The strategic fit of investment bonds - Part 2: split portfolios

Strategies

David Barrett
Tuesday 31 October 2017

The reduced capacity for super contributions from 1 July 2017 will inevitably cause financial services professionals to consider alternative strategies. In this series of articles the relative merits of where and how investment bonds can fit into the list of investment strategy options of financial services professionals are examined.

Part I introduced investment bonds and their relative attractiveness if held for 10 years or more. This article, Part II, examines using investment bonds when splitting a portfolio into defensive and growth assets. And finally, in Part III, we will examine the opportunity for holding investment bonds for up to eight years.


Investment bonds become more attractive as capital gains decrease

In Part I of this article series we demonstrated that reducing the level of the capital gains return assumption of a portfolio results in an increase in the relative attractiveness of investment bonds as an investment strategy.

As capital gains tax (CGT) discounts are not available to corporate entities, capital gains realised on assets backing an investment bond are taxed in full at the corporate tax rate. This absence of CGT discounts is less of an issue if the underlying assets are predominantly income producing, such as cash and fixed interest securities (‘defensive assets’).

It follows then that positioning defensive assets in an investment bond and growth assets in personal name, where the 50 per cent CGT discount may apply, may be an effective strategy.


Splitting growth assets and defensive assets

The balanced portfolio described in the Projection Rate Assumptions below comprises 35 per cent defensive assets (cash and fixed interest) and 65 per cent growth assets (Australian and international equities and property).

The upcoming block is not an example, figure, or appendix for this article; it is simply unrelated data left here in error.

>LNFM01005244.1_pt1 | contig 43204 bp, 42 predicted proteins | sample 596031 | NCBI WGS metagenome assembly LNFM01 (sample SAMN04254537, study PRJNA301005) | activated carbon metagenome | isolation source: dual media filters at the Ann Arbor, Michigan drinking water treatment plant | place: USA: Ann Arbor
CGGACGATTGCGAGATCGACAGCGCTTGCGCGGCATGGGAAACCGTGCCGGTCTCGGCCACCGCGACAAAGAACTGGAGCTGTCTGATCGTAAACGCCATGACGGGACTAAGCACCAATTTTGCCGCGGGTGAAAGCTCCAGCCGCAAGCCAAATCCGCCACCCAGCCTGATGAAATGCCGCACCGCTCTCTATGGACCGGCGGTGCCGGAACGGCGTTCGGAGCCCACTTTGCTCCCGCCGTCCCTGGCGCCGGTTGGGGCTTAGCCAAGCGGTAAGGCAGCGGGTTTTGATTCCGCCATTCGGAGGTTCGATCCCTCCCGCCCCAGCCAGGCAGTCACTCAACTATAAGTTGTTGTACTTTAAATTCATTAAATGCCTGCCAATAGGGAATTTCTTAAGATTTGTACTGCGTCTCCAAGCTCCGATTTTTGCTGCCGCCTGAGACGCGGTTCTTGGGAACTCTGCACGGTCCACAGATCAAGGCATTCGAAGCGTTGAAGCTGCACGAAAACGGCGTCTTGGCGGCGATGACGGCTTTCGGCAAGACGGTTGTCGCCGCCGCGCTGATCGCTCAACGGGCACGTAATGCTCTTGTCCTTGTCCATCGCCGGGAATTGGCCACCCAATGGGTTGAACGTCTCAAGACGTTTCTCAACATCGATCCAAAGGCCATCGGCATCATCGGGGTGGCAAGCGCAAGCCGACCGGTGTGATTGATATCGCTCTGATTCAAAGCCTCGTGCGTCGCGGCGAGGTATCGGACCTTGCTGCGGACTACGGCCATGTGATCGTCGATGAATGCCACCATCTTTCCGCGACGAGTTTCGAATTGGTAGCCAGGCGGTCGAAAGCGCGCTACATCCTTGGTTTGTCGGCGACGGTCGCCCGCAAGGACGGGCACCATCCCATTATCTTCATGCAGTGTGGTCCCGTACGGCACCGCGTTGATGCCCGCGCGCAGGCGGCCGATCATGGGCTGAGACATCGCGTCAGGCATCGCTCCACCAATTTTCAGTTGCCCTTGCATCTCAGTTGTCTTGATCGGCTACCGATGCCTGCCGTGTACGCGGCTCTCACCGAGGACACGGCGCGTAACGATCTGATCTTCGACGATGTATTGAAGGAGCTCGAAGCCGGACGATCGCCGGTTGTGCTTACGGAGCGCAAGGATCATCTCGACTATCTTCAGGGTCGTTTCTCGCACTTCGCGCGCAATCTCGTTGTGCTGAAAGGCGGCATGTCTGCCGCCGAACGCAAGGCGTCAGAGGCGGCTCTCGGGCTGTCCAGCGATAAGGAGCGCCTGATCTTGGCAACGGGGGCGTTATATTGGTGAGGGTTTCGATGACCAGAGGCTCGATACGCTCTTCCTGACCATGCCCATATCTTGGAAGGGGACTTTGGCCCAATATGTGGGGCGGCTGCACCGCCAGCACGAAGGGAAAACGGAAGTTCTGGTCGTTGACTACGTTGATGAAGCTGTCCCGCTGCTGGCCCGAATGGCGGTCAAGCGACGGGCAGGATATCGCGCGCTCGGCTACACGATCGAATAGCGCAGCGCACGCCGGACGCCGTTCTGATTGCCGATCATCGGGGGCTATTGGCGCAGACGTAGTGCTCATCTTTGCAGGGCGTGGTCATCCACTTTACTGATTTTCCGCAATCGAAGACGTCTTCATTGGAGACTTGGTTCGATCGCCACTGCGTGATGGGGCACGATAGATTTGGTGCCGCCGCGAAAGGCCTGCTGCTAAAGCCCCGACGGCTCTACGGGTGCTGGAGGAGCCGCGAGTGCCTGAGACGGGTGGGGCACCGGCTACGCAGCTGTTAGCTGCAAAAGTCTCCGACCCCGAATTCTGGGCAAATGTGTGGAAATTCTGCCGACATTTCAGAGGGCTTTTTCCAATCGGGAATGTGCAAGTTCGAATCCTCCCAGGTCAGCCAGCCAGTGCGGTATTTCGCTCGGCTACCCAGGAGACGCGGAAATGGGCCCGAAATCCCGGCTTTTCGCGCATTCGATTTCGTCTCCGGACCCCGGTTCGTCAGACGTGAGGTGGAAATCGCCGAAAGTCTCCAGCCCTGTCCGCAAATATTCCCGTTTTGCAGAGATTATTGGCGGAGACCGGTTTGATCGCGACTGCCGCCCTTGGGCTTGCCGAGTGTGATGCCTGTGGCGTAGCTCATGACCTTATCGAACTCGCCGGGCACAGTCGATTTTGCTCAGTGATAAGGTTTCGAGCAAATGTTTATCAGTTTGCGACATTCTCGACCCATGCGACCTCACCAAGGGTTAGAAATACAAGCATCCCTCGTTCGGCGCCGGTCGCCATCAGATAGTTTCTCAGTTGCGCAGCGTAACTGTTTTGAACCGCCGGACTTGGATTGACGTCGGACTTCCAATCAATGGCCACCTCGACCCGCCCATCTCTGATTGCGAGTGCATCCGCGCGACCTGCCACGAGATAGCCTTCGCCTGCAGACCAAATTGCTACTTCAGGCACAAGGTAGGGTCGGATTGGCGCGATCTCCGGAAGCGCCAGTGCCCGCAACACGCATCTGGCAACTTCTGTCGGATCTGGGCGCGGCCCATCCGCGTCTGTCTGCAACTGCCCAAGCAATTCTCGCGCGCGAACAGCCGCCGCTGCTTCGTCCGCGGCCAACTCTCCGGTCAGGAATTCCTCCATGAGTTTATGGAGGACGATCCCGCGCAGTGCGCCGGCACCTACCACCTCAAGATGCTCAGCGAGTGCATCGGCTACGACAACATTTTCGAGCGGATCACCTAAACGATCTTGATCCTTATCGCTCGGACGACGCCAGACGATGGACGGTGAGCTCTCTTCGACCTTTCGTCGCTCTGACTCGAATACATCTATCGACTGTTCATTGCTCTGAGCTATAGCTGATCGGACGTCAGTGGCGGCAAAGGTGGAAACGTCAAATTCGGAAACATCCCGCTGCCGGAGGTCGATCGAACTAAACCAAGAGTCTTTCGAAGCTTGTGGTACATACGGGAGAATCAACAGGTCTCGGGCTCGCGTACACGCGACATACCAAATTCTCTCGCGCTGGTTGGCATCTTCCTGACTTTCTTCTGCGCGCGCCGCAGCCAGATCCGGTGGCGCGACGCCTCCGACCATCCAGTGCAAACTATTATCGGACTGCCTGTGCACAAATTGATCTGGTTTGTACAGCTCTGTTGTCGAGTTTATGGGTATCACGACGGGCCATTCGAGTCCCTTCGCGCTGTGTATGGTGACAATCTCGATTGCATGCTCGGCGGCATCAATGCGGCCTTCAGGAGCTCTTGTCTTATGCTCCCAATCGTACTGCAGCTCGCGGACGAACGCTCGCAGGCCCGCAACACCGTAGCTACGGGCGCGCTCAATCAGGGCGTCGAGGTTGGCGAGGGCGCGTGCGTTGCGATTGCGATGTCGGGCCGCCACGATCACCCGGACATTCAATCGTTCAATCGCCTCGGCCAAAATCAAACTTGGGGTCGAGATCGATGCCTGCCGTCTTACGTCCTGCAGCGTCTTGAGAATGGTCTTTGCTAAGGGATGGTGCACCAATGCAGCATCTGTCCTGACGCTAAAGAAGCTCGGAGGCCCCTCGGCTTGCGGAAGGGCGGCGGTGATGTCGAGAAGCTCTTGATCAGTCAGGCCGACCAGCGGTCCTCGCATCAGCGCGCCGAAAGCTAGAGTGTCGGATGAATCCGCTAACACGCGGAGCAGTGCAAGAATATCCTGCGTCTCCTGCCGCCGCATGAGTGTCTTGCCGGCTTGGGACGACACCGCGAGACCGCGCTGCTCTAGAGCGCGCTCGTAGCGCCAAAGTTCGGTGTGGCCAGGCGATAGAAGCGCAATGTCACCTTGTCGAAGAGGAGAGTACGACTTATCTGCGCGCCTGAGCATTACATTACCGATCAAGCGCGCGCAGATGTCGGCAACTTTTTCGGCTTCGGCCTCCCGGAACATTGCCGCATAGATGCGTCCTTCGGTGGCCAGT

Splitting the defensive and growth assets into the separate structures, that is the defensive assets into an investment bond (corporate tax rate 30 per cent) and the growth assets into personal name, will improve the overall outcome compared to holding 100 per cent of the portfolio in either an investment bond or in personal name where the individual’s marginal tax rate is 34.5 per cent or higher.


Example: Sandy invests over 10 years

Consider an investment of $100,000 over 10 years by Sandy whose taxable income exceeds $37,000 but is less than $87,000 - her marginal tax rate is 34.5 per cent, including the Medicare levy.

The outcomes over 10 years in both future values and today’s dollars for three investment options (personal name, whole of portfolio investment bond, and a split portfolio as described above) are shown in Table 1 below.

Table 1: Sandy’s investment of $100,000 after 10 years ($)

Future valueIn today’s dollarsAfter-tax return1 (% pa)Effective tax rate on investment returns
Personal name (34.5%) 164,000 128,000 5.1 24.5%
Investment bond 160,000 125,000 4.8 28.8%
Split portfolio 166,000 129,000 5.2 23.0%

Table 1 shows that the split portfolio is (marginally) the most favourable outcome for Sandy. This outcome is consistent when varying the growth return assumptions upwards and downwards by one per cent per annum, as shown in Table 2.


Table 2: Sandy’s investment of $100,000 after 10 years ($)

Pre-tax assumed return
5.7%
Personal name (34.5%)
Future value: 151,000
Today's dollars: 118,000
Investment bond
Future value: 149,000
Today's dollars: 116,000
Split portfolio
Future value: 153,000
Today's dollars: 119,000
Pre-tax assumed return
6.7%
Personal name (34.5%)